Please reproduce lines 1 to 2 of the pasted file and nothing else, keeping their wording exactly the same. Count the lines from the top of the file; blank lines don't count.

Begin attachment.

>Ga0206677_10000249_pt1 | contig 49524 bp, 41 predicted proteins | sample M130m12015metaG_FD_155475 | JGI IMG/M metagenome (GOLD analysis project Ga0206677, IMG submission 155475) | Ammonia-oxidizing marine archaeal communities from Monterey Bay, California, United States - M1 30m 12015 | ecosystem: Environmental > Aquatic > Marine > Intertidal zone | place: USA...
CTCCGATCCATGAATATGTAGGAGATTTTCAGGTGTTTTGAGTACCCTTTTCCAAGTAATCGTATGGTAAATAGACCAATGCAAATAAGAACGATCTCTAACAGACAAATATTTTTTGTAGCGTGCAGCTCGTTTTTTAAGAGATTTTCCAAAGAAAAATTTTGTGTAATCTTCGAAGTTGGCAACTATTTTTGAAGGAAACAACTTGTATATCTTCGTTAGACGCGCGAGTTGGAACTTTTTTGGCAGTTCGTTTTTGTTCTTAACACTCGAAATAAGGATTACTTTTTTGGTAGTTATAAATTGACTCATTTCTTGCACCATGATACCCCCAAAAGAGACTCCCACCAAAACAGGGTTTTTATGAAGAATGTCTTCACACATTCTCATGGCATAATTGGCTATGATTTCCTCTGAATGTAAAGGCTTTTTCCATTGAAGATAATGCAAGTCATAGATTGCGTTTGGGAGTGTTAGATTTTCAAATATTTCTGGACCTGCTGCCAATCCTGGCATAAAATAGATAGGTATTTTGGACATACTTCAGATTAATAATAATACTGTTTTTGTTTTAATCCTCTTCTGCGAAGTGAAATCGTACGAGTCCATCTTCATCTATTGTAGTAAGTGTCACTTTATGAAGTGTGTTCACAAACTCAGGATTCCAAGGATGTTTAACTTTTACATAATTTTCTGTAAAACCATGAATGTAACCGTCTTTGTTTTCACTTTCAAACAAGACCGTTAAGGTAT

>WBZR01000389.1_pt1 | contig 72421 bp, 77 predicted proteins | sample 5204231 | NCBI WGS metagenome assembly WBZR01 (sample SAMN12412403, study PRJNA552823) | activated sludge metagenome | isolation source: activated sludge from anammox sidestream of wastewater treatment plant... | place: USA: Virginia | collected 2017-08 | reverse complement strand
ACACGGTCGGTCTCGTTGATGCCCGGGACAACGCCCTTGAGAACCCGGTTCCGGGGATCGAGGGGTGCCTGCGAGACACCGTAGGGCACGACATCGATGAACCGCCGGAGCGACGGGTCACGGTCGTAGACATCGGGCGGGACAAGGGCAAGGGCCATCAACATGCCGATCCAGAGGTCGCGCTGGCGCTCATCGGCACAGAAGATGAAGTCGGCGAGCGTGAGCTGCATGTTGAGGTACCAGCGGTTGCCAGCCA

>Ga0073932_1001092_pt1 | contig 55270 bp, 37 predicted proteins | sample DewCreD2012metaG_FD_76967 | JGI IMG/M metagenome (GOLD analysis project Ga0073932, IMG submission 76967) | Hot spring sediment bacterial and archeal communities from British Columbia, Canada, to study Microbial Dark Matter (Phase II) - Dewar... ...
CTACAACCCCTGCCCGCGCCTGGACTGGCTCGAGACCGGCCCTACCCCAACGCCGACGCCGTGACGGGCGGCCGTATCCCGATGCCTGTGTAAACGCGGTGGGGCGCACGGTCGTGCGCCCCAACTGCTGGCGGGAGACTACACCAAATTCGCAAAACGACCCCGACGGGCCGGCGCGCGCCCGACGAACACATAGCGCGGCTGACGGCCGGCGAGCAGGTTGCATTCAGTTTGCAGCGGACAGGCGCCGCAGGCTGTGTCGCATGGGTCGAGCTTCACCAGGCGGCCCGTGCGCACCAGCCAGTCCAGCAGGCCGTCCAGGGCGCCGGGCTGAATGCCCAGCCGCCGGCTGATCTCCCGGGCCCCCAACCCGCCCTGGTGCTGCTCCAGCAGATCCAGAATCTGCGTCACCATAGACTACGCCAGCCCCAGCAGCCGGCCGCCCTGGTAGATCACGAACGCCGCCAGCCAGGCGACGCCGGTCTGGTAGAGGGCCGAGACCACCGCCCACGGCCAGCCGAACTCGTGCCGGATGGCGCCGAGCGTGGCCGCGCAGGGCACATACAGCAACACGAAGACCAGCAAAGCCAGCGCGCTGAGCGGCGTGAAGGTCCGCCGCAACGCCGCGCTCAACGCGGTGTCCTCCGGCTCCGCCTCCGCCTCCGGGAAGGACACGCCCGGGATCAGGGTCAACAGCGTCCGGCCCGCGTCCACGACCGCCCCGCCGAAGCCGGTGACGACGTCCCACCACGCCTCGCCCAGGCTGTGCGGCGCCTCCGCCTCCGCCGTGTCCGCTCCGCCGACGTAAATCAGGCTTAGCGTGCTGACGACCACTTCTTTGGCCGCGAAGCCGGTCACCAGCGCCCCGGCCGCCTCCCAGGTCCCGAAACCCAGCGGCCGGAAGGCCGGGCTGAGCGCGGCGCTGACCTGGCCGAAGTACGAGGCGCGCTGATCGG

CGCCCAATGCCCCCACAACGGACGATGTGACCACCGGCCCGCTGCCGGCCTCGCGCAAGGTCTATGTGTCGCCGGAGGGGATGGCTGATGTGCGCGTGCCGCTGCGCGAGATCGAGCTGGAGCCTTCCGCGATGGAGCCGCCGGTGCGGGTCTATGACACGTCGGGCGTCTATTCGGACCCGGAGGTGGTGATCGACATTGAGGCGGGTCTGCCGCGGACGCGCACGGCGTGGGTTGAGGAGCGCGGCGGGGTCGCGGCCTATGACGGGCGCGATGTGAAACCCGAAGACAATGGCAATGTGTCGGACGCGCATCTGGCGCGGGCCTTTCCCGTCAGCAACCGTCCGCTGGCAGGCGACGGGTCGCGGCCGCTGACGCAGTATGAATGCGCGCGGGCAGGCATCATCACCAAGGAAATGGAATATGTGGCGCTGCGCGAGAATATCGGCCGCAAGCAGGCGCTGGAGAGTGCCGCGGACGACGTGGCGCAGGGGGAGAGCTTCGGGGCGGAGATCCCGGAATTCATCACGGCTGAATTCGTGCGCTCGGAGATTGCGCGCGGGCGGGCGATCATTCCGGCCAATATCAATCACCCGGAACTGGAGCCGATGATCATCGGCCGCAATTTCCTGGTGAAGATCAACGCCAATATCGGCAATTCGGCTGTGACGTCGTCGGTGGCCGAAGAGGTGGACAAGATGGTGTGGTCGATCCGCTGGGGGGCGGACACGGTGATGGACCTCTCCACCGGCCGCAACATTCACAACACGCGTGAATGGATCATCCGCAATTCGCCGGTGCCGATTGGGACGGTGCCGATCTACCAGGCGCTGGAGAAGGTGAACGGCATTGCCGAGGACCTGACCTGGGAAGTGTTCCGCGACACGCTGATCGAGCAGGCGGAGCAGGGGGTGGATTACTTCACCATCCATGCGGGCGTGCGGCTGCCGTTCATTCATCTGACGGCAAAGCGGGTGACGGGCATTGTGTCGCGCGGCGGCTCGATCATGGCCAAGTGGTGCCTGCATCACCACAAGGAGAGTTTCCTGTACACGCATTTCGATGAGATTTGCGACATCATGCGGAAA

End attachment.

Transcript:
>Ga0206677_10000249_pt1 | contig 49524 bp, 41 predicted proteins | sample M130m12015metaG_FD_155475 | JGI IMG/M metagenome (GOLD analysis project Ga0206677, IMG submission 155475) | Ammonia-oxidizing marine archaeal communities from Monterey Bay, California, United States - M1 30m 12015 | ecosystem: Environmental > Aquatic > Marine > Intertidal zone | place: USA...
CTCCGATCCATGAATATGTAGGAGATTTTCAGGTGTTTTGAGTACCCTTTTCCAAGTAATCGTATGGTAAATAGACCAATGCAAATAAGAACGATCTCTAACAGACAAATATTTTTTGTAGCGTGCAGCTCGTTTTTTAAGAGATTTTCCAAAGAAAAATTTTGTGTAATCTTCGAAGTTGGCAACTATTTTTGAAGGAAACAACTTGTATATCTTCGTTAGACGCGCGAGTTGGAACTTTTTTGGCAGTTCGTTTTTGTTCTTAACACTCGAAATAAGGATTACTTTTTTGGTAGTTATAAATTGACTCATTTCTTGCACCATGATACCCCCAAAAGAGACTCCCACCAAAACAGGGTTTTTATGAAGAATGTCTTCACACATTCTCATGGCATAATTGGCTATGATTTCCTCTGAATGTAAAGGCTTTTTCCATTGAAGATAATGCAAGTCATAGATTGCGTTTGGGAGTGTTAGATTTTCAAATATTTCTGGACCTGCTGCCAATCCTGGCATAAAATAGATAGGTATTTTGGACATACTTCAGATTAATAATAATACTGTTTTTGTTTTAATCCTCTTCTGCGAAGTGAAATCGTACGAGTCCATCTTCATCTATTGTAGTAAGTGTCACTTTATGAAGTGTGTTCACAAACTCAGGATTCCAAGGATGTTTAACTTTTACATAATTTTCTGTAAAACCATGAATGTAACCGTCTTTGTTTTCACTTTCAAACAAGACCGTTAAGGTAT